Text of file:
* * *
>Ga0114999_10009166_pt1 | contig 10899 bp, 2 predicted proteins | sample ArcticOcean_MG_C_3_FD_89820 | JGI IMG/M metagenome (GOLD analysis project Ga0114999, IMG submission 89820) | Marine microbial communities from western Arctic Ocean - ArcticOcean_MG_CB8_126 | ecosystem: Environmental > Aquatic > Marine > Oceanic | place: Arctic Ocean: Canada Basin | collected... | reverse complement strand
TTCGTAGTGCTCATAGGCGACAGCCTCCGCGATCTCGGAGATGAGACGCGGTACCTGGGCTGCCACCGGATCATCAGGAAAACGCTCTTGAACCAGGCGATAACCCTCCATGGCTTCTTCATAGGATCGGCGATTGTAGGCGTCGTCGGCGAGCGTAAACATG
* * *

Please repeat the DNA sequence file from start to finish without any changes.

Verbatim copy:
>Ga0114999_10009166_pt1 | contig 10899 bp, 2 predicted proteins | sample ArcticOcean_MG_C_3_FD_89820 | JGI IMG/M metagenome (GOLD analysis project Ga0114999, IMG submission 89820) | Marine microbial communities from western Arctic Ocean - ArcticOcean_MG_CB8_126 | ecosystem: Environmental > Aquatic > Marine > Oceanic | place: Arctic Ocean: Canada Basin | collected... | reverse complement strand
TTCGTAGTGCTCATAGGCGACAGCCTCCGCGATCTCGGAGATGAGACGCGGTACCTGGGCTGCCACCGGATCATCAGGAAAACGCTCTTGAACCAGGCGATAACCCTCCATGGCTTCTTCATAGGATCGGCGATTGTAGGCGTCGTCGGCGAGCGTAAACATG